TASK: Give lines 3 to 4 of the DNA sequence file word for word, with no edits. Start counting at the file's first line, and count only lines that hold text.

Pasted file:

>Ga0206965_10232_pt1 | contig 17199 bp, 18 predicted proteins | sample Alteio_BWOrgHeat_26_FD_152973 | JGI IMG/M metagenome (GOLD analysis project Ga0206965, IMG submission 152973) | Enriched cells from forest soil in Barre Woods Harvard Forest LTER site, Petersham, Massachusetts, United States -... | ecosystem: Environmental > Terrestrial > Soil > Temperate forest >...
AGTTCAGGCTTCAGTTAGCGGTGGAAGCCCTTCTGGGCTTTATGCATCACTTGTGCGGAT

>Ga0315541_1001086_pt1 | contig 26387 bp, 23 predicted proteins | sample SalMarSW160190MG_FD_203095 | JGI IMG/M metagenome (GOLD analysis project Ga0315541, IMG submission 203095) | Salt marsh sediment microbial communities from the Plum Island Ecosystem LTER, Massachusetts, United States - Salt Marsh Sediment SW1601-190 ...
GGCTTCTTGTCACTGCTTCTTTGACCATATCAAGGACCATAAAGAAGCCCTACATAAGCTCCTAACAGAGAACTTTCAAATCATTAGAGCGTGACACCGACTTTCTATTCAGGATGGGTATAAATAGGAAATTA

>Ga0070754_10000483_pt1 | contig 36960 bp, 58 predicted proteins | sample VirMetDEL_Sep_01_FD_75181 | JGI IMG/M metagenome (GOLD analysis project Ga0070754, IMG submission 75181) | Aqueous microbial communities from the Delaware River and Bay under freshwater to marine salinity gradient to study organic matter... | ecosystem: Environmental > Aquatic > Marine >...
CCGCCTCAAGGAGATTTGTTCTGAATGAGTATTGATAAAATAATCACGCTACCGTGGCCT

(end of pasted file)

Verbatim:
>Ga0315541_1001086_pt1 | contig 26387 bp, 23 predicted proteins | sample SalMarSW160190MG_FD_203095 | JGI IMG/M metagenome (GOLD analysis project Ga0315541, IMG submission 203095) | Salt marsh sediment microbial communities from the Plum Island Ecosystem LTER, Massachusetts, United States - Salt Marsh Sediment SW1601-190 ...
GGCTTCTTGTCACTGCTTCTTTGACCATATCAAGGACCATAAAGAAGCCCTACATAAGCTCCTAACAGAGAACTTTCAAATCATTAGAGCGTGACACCGACTTTCTATTCAGGATGGGTATAAATAGGAAATTA